So when I heard that MLS had come up with a Rivalry Week, and that not only that, but a team of 150 NBC staff was going to be producing a mammoth 10-hour, countrywide production devoted to the first day’s play, that really threw down the gauntlet. The Designated Player is worth the equivalent of 177 mortals and a diabetic bulldog, so matching the human resources being thrown at Rivalry Week by the NBC peacock shouldn’t be a problem. Not only that, but I intended to emulate their lead anchors and announcers Russ Thaler, Arlo White, and Kyle Martino by also covering the first game live at Red Bull Arena. Then while they were Cannonball Run–ning their way up to their state-of-the-art studio facility in Connecticut to host their experimental two-and-a-half-hour, four-game MLS Breakaway show, I’d be reclining in my luxury PATH train on the way to my state-of-disarray Brooklyn apartment to doze fitfully through the rest of the day.
Andy Roxburgh is talking about Bruce Arena. He’s not been at New York Red Bulls long, but it appears the new Sporting Director may have already been asked one too many times about the management model at the Los Angeles Galaxy, and can’t resist a wry little dig at the head coach and general manager of the current MLS champions.
Roxburgh barely pauses on the aside, though, launching straight into a detailed breakdown of the new Red Bulls management structure: “What happens in this case, is this model is based on the French FA. The French FA when Gerard [Houllier, Red Bulls global director of soccer] was there, was the technical director and the CEO, and one didn’t answer to the other. They were in partnership, they linked occasionally, when appropriate. But each one of them was responsible for his own area, and the person who was above them is only one person, who’s the president. Now, it’s the same model here.”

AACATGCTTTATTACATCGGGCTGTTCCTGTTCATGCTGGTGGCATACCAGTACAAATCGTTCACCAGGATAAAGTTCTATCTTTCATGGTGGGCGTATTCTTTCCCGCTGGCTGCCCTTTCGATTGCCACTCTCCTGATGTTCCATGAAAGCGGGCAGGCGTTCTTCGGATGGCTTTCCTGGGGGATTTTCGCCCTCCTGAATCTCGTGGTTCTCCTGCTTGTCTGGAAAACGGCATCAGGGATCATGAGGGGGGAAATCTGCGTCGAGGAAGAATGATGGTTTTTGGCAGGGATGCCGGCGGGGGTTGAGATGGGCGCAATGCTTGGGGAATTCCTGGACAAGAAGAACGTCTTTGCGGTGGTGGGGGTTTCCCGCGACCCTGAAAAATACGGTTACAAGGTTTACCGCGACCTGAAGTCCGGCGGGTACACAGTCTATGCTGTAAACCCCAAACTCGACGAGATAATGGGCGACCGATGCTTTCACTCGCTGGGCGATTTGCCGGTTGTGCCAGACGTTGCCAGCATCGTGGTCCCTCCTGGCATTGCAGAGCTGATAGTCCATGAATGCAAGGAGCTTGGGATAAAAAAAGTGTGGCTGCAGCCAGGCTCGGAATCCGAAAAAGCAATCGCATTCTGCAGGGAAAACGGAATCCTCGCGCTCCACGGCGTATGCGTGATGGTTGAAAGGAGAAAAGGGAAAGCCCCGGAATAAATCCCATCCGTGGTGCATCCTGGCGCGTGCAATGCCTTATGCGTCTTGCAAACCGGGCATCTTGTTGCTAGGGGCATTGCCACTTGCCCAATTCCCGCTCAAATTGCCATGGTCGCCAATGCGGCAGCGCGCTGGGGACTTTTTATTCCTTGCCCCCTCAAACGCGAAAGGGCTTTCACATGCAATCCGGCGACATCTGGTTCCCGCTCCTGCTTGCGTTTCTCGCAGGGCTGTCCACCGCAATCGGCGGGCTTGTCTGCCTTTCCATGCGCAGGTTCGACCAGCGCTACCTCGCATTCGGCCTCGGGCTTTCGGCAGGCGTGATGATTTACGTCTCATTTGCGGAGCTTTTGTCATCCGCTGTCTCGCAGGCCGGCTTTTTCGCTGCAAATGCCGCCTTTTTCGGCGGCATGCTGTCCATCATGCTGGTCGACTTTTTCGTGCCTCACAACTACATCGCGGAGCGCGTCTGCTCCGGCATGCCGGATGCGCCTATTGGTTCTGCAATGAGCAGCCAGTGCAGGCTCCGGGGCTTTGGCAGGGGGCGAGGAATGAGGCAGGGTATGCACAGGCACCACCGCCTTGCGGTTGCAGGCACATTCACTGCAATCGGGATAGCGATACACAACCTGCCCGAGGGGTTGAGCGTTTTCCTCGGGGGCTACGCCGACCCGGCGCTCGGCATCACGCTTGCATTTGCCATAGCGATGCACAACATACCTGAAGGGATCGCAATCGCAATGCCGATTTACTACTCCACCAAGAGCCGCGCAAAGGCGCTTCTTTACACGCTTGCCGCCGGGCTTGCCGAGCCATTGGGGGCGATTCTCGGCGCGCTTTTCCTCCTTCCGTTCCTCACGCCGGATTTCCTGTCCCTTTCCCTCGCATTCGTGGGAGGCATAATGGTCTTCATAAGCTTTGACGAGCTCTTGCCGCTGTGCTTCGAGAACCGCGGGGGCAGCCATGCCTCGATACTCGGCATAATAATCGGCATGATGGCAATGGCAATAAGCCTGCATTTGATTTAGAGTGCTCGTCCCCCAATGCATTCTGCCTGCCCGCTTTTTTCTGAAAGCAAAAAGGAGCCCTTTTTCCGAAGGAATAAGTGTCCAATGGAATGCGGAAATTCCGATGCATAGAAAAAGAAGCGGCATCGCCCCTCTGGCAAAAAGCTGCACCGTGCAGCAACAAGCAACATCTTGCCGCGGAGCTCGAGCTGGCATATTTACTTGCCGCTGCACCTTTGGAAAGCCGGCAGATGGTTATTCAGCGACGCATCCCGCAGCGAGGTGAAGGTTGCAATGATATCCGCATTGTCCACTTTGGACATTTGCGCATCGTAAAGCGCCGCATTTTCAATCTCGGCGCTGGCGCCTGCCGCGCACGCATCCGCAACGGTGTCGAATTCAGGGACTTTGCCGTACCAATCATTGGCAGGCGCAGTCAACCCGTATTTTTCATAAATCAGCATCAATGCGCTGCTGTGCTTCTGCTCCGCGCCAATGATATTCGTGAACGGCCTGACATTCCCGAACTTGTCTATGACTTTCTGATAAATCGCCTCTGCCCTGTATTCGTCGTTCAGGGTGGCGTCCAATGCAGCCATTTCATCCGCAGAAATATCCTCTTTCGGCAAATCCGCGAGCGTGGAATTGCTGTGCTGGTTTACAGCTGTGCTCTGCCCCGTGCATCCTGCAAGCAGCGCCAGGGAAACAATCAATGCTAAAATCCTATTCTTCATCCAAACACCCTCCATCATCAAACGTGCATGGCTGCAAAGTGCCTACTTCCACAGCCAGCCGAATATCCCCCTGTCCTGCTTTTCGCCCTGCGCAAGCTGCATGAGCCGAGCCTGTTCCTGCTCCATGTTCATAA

“(The American) is always in the mood to move on ... He is devoured with a passion for movement, he cannot stay in one place; he must go and come, he must stretch his limbs and keep his muscles in play. When his feet are not in motion, his fingers must be in action ... He always has to have something to do, he is always in a terrible hurry. He is fit for all sorts of work except those which require a careful slowness. Those fill him with horror; it is his idea of hell.”
—Michel Chevalier, Society, Manners, and Politics in the United States, 1839
“Sorry, but Thierry has to go now.”
Henry springs to his feet laughing as the press officer intervenes.
“Wow. I’ve got to come here more often.”
The small group sitting at a table in a Red Bull Arena executive box have asked maybe three questions of a player who usually has to endure more. This is MLS media day — a day when key players from every MLS team are brought to New York to film preseason spots with the league, sponsors, and TV partners, and somewhere among all this, find themselves ushered through a door to meet a few members of the local and national press in quick roundtable conversations. Henry, understandably, is in demand and now he bounces to his feet and bounds cheerfully out of the room, pursued by a team carrying clipboards. Those of us left in the box reset our recorders as Chris Wondolowski edges politely in to take his place.